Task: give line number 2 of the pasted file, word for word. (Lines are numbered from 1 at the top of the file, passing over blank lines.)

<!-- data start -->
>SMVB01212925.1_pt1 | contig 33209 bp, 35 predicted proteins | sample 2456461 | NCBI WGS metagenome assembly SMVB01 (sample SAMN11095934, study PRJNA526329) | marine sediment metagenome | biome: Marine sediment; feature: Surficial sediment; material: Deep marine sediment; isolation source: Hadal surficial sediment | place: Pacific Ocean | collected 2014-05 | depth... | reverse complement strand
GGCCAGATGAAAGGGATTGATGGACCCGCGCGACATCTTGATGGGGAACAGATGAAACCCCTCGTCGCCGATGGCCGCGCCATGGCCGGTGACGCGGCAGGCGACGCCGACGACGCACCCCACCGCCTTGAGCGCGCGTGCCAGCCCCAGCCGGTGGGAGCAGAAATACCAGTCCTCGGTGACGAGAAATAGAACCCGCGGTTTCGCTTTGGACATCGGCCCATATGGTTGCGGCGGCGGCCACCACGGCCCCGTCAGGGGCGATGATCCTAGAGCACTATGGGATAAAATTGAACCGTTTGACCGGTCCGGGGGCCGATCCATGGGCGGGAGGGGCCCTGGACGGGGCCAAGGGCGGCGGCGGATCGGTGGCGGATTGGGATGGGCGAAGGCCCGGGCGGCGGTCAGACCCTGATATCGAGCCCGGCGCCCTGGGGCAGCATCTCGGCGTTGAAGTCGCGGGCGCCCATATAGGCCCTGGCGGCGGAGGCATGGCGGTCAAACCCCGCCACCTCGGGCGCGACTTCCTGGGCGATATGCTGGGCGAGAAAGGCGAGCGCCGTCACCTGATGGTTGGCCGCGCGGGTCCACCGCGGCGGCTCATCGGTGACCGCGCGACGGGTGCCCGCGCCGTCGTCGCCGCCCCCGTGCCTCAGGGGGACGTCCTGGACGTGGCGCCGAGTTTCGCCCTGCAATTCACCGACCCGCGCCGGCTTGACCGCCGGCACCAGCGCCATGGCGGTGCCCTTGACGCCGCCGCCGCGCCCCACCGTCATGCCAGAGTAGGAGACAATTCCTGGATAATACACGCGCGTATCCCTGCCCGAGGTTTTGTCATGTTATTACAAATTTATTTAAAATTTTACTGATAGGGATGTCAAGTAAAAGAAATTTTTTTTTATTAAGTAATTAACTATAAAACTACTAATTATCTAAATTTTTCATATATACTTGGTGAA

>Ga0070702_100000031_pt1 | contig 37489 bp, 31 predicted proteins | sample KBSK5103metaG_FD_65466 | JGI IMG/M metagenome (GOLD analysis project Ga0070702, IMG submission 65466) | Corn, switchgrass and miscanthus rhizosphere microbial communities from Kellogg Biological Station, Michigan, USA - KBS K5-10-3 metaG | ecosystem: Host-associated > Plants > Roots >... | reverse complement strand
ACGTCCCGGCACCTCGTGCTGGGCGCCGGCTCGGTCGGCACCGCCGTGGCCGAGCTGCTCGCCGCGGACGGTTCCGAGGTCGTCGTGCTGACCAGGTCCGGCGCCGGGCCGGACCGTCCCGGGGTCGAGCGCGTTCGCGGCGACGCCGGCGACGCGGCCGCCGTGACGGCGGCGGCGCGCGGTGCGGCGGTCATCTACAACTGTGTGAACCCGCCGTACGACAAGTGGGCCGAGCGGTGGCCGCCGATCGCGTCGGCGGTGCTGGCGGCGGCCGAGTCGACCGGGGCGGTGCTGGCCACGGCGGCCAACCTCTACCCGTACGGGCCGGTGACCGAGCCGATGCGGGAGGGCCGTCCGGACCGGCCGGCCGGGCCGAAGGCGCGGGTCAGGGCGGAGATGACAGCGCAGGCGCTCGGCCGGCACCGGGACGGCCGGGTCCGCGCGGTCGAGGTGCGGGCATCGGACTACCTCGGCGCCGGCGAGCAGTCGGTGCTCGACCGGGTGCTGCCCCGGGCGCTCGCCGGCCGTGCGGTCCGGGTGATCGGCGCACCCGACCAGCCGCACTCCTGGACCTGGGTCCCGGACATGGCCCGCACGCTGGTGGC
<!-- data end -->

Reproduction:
GGCCAGATGAAAGGGATTGATGGACCCGCGCGACATCTTGATGGGGAACAGATGAAACCCCTCGTCGCCGATGGCCGCGCCATGGCCGGTGACGCGGCAGGCGACGCCGACGACGCACCCCACCGCCTTGAGCGCGCGTGCCAGCCCCAGCCGGTGGGAGCAGAAATACCAGTCCTCGGTGACGAGAAATAGAACCCGCGGTTTCGCTTTGGACATCGGCCCATATGGTTGCGGCGGCGGCCACCACGGCCCCGTCAGGGGCGATGATCCTAGAGCACTATGGGATAAAATTGAACCGTTTGACCGGTCCGGGGGCCGATCCATGGGCGGGAGGGGCCCTGGACGGGGCCAAGGGCGGCGGCGGATCGGTGGCGGATTGGGATGGGCGAAGGCCCGGGCGGCGGTCAGACCCTGATATCGAGCCCGGCGCCCTGGGGCAGCATCTCGGCGTTGAAGTCGCGGGCGCCCATATAGGCCCTGGCGGCGGAGGCATGGCGGTCAAACCCCGCCACCTCGGGCGCGACTTCCTGGGCGATATGCTGGGCGAGAAAGGCGAGCGCCGTCACCTGATGGTTGGCCGCGCGGGTCCACCGCGGCGGCTCATCGGTGACCGCGCGACGGGTGCCCGCGCCGTCGTCGCCGCCCCCGTGCCTCAGGGGGACGTCCTGGACGTGGCGCCGAGTTTCGCCCTGCAATTCACCGACCCGCGCCGGCTTGACCGCCGGCACCAGCGCCATGGCGGTGCCCTTGACGCCGCCGCCGCGCCCCACCGTCATGCCAGAGTAGGAGACAATTCCTGGATAATACACGCGCGTATCCCTGCCCGAGGTTTTGTCATGTTATTACAAATTTATTTAAAATTTTACTGATAGGGATGTCAAGTAAAAGAAATTTTTTTTTATTAAGTAATTAACTATAAAACTACTAATTATCTAAATTTTTCATATATACTTGGTGAA